But, in a larger sense, we can not dedicate, we can not consecrate, we can not hallow this ground. The brave men, living and dead, who struggled here, have consecrated it, far above our poor power to add or detract. The world will little note, nor long remember what we say here, but it can never forget what they did here. It is for us the living, rather, to be dedicated here to the unfinished work which they who fought here have thus far so nobly advanced. It is rather for us to be here dedicated to the great task remaining before us—that from these honored dead we take increased devotion to that cause for which they gave the last full measure of devotion—that we here highly resolve that these dead shall not have died in vain—that this nation, under God, shall have a new birth of freedom—and that government of the people, by the people, for the people, shall not perish from the earth.
Read those paragraphs, and tell me you’re not moved. And then there’s this:
Voice of a generation right there. What a legacy.
I do not blame Trump for being a dufus. He’s a wealthy reality TV Star, not a diplomat. I blame us for making him relevant. The man doesn’t read books. The man doesn’t read books. The fact that someone so anti-intellectual can even be considered as the leader of the United States of America is downright embarrassing.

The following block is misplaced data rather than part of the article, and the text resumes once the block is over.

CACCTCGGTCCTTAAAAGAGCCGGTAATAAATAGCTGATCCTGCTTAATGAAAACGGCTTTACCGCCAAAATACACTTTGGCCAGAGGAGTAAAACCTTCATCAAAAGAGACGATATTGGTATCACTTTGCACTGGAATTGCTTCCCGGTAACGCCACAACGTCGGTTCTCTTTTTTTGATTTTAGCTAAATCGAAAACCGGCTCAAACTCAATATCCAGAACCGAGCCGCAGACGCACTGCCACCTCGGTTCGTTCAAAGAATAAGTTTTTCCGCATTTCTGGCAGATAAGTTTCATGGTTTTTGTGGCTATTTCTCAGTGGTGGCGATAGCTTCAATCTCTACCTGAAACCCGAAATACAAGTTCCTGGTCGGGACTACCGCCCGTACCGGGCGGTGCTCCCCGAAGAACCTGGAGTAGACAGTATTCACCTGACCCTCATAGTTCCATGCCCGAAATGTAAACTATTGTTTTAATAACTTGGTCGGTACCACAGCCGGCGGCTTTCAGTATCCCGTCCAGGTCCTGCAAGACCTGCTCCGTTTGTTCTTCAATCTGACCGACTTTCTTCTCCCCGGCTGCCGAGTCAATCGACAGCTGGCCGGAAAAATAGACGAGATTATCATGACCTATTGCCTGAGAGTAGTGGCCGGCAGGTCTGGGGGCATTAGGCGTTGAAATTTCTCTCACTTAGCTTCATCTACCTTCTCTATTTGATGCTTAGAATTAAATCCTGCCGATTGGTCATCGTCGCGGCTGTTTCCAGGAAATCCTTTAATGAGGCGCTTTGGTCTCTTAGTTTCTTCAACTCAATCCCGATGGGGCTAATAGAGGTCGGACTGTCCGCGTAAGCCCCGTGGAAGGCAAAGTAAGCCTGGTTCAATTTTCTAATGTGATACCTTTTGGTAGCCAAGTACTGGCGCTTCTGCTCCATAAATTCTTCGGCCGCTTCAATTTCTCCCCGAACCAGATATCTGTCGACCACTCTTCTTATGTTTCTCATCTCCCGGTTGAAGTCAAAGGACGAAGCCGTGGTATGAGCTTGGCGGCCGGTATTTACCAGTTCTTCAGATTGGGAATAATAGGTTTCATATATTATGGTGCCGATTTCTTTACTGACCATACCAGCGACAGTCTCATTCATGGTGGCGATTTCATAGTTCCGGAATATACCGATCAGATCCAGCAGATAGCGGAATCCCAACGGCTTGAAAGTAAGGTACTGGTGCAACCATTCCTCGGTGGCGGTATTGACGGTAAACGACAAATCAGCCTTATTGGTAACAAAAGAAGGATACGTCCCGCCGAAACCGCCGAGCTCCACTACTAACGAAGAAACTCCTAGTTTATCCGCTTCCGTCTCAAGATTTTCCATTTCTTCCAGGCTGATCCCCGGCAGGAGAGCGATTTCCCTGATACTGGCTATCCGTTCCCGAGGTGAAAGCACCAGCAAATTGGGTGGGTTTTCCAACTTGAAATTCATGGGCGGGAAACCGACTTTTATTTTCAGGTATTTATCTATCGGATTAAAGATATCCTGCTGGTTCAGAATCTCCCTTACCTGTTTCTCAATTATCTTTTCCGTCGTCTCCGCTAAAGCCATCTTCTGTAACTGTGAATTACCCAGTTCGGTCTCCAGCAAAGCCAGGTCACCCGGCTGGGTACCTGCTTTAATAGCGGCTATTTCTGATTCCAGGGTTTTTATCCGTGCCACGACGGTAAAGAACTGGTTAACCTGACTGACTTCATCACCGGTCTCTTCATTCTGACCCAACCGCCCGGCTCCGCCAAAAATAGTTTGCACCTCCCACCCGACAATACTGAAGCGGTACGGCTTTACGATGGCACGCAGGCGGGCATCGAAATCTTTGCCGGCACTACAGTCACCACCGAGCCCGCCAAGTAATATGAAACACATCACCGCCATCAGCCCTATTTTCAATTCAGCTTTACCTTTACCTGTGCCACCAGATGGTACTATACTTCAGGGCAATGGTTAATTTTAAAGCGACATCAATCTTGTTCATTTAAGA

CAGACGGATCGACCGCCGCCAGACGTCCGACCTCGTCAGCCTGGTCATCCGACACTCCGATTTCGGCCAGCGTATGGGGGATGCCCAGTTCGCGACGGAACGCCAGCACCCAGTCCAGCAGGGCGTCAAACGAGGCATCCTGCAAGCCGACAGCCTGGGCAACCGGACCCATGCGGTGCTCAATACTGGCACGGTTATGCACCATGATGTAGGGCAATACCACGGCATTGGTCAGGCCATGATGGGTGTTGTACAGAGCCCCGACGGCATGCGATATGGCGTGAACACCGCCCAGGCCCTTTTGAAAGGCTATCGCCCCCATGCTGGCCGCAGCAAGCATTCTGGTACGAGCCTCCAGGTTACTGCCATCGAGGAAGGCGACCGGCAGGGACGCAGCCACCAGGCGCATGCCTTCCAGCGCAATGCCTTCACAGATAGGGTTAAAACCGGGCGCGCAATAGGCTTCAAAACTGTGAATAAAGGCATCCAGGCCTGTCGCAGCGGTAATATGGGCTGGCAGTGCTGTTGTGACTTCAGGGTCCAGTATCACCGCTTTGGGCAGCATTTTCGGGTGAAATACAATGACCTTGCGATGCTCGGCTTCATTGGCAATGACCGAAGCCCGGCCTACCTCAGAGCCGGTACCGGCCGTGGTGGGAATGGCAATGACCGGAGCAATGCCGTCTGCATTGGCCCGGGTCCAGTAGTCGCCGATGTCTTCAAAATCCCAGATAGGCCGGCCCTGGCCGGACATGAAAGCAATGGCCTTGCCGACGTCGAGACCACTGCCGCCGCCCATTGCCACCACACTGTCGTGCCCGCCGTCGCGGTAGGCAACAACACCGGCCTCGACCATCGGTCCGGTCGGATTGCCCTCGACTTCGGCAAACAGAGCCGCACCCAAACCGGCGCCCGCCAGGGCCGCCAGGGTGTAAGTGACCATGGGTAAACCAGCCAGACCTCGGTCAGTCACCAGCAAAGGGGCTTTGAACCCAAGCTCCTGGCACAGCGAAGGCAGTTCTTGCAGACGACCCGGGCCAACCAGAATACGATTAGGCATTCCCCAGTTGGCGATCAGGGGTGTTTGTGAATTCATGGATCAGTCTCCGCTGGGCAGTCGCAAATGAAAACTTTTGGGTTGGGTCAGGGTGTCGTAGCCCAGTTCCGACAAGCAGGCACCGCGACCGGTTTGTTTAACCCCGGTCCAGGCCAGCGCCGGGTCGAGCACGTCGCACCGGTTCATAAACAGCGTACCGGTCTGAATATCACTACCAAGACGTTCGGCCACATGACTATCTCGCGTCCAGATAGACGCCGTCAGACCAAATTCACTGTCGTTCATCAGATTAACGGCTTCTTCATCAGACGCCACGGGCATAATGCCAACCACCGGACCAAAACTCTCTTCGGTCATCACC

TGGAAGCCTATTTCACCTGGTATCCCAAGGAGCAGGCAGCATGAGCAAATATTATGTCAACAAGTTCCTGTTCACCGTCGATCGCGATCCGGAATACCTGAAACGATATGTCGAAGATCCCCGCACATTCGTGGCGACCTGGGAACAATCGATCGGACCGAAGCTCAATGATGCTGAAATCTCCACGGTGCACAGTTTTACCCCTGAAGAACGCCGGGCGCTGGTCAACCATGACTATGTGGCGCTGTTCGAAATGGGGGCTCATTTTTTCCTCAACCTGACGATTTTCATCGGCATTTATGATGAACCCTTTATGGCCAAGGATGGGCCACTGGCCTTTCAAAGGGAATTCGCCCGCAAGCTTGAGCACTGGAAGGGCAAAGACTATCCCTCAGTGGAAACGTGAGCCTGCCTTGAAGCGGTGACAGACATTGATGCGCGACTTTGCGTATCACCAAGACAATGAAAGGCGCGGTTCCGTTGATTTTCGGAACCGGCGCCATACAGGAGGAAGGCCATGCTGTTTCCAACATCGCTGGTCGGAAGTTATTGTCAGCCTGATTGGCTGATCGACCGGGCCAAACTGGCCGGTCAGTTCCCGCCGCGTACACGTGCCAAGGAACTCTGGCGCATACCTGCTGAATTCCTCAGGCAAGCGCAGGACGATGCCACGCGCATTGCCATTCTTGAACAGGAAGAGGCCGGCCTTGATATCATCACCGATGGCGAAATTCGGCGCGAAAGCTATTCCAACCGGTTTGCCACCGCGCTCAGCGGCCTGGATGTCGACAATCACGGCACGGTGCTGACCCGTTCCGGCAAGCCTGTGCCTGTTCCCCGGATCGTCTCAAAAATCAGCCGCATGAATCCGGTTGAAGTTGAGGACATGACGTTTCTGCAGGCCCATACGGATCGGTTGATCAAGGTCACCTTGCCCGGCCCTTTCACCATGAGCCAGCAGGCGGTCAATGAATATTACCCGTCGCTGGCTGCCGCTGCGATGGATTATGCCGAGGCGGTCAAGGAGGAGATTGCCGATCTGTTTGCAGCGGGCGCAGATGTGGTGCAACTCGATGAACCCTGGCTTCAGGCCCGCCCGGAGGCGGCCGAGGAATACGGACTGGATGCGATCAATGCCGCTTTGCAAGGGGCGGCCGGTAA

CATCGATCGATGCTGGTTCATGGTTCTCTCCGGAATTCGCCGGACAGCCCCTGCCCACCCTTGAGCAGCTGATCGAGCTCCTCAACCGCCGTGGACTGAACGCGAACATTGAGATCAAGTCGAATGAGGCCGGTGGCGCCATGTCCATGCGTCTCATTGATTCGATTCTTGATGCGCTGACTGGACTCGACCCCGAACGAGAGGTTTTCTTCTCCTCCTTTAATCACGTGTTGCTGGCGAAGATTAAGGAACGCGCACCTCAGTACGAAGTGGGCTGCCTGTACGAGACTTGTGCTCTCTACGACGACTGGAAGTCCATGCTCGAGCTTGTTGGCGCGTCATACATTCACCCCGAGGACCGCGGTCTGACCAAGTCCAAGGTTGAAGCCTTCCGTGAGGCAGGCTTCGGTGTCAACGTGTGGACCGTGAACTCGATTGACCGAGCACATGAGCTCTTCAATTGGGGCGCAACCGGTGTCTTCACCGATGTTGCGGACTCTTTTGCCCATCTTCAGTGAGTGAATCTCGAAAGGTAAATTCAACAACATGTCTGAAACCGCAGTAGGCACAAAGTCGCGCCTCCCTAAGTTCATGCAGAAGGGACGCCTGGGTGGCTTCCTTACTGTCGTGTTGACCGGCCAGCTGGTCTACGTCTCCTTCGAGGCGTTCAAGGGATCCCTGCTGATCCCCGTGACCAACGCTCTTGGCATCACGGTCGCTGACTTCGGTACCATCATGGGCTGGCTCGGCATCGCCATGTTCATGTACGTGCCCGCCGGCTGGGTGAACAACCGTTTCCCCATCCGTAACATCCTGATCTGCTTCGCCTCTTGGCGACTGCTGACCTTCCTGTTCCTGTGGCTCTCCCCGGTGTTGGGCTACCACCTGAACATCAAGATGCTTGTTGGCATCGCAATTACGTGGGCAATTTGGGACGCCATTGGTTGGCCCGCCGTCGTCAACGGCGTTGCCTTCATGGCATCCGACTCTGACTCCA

It doesn’t have to be this way however. Public Libraries are a thing. They exist. They’re all over the place. Please, I beseech you, go to one, pick up a book, any book, and start reading. Then read another. And another. And don’t stop. Not until you’ve learned the critical thinking skills needed to navigate through the world. Not until you’ve developed enough media literacy to be able to take every message thrown at you throughout the day with a generous grain of salt. Not until you’ve absorbed enough new knowledge to change your opinion on several subjects. Not until you’ve read about somebody else’s religion. Not until you’ve realized just how little you actually know. Because that’s the magic of libraries. They show you just how ignorant you are, and then they give you a means to rectify the problem.
Do that now, before our own stupidity dooms us to a nuclear Armageddon which will devastate our electronic and digital infrastructure, destroy the internet, and sends us back to the dark ages. Where will you get your information when Google doesn’t exist anymore? How will you learn “Life Hacks” without Pinterest, Twitter, or your Facebook news feed?
I’ll give you a hint. Even without electricity, unlike the favorites tab on your internet browser, the books in your local public library will still work.